Interestingly, after asking these questions, Job asks God to just leave him alone and let him finish out life with some relief like a hired hand. Job was tired and desired some relief, which is something I'm sure many can relate to today.

Man's Mortality - Job 14:7-12

Job dwelt upon the finality of death, which led him to slip into an attitude of fatalism and despair. He felt like any hope of relief and renewal had to happen in this life. However, we know that, if we commit our lives to Christ, we aren’t without hope. Because of Christ’s resurrection, our grief is infused with hope.

Hope for Life After Death - Job 14:13-14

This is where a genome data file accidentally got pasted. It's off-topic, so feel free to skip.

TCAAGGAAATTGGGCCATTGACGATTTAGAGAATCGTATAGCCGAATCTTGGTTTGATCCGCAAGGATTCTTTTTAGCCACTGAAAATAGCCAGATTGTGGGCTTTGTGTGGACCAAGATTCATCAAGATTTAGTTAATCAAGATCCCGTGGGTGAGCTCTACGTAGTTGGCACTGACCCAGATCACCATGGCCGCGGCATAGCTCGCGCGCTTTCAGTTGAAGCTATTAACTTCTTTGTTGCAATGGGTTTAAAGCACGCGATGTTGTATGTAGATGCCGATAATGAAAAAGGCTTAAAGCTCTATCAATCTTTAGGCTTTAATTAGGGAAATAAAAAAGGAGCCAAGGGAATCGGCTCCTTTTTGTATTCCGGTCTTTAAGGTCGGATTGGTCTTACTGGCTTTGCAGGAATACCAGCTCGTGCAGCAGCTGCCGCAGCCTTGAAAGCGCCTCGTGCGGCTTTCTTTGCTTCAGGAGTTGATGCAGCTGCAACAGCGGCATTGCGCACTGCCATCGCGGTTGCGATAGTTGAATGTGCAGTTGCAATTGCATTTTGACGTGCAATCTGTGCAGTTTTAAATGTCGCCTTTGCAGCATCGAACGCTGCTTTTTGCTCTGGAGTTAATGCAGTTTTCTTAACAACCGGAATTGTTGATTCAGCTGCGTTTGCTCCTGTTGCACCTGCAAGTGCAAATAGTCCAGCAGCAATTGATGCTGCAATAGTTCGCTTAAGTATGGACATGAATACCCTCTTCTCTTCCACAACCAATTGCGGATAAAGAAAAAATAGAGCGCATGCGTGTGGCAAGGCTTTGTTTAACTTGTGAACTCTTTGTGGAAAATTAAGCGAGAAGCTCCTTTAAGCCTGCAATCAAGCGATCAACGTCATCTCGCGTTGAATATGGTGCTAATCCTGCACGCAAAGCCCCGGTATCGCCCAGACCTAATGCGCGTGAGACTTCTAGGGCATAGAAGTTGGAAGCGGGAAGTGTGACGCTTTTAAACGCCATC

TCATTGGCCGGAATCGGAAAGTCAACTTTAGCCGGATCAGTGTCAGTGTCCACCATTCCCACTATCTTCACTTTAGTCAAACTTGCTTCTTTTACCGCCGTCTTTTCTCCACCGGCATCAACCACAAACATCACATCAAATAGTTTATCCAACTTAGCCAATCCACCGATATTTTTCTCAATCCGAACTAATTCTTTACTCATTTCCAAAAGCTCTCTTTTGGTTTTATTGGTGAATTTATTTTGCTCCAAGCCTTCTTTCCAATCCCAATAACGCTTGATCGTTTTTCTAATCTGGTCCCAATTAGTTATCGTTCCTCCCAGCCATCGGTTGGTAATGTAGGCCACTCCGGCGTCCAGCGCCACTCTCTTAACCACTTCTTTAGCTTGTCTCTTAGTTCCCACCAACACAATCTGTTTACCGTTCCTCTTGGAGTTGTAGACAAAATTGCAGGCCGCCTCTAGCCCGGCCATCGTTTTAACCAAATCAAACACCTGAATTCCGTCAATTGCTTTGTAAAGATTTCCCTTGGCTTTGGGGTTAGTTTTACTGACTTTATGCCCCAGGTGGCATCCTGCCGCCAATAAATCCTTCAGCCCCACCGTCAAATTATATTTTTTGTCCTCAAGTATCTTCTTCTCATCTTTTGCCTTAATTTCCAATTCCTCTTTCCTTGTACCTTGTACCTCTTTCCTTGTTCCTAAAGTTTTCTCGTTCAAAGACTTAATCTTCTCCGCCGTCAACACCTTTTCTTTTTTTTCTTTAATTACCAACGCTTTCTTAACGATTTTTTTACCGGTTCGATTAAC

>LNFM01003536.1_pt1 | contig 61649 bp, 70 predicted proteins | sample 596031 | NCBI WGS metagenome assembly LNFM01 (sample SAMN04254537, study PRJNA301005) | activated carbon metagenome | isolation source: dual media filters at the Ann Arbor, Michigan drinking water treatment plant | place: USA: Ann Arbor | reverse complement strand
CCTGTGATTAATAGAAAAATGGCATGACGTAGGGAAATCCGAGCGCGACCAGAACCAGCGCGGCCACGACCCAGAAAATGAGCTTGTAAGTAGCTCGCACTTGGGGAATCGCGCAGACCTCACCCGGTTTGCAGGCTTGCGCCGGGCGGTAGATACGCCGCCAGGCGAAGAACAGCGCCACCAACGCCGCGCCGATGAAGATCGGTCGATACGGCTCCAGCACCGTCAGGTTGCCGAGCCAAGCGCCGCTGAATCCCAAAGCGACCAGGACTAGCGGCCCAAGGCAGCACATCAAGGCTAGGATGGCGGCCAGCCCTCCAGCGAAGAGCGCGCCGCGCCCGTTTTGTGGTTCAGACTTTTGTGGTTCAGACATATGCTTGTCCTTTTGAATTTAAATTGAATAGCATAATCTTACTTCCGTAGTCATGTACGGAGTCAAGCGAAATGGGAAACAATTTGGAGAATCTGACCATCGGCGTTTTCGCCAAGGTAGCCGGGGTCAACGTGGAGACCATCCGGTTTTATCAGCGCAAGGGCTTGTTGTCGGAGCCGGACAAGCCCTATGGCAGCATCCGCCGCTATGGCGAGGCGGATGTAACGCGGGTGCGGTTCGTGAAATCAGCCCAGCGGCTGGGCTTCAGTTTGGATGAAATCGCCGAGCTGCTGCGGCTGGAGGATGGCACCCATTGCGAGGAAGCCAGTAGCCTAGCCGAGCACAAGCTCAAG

Job longed for death in hopes of escaping God’s wrath that had been poured out on him. Job felt that, at least in the grave, he would find relief, and he hoped he would stay there until God’s anger had passed. 

Job then asks a question in verse 14, When a person dies, will he come back to life? This is a universal question everyone asks. While Job may have sounded fatalistic in this conversation, we see something in Job’s final thoughts in verse 14 that is significant. He says, I would wait all the days of my struggle until my relief comes.  Job needed reassurance that after a period in the grave, God would call him back to life. In knowing this, he would determine to endure and live faithfully in this present life in spite of his present circumstances. This was the hope he needed. It is the hope everyone needs in order to endure present day difficulties.

Wanting to Die Versus Ready to Die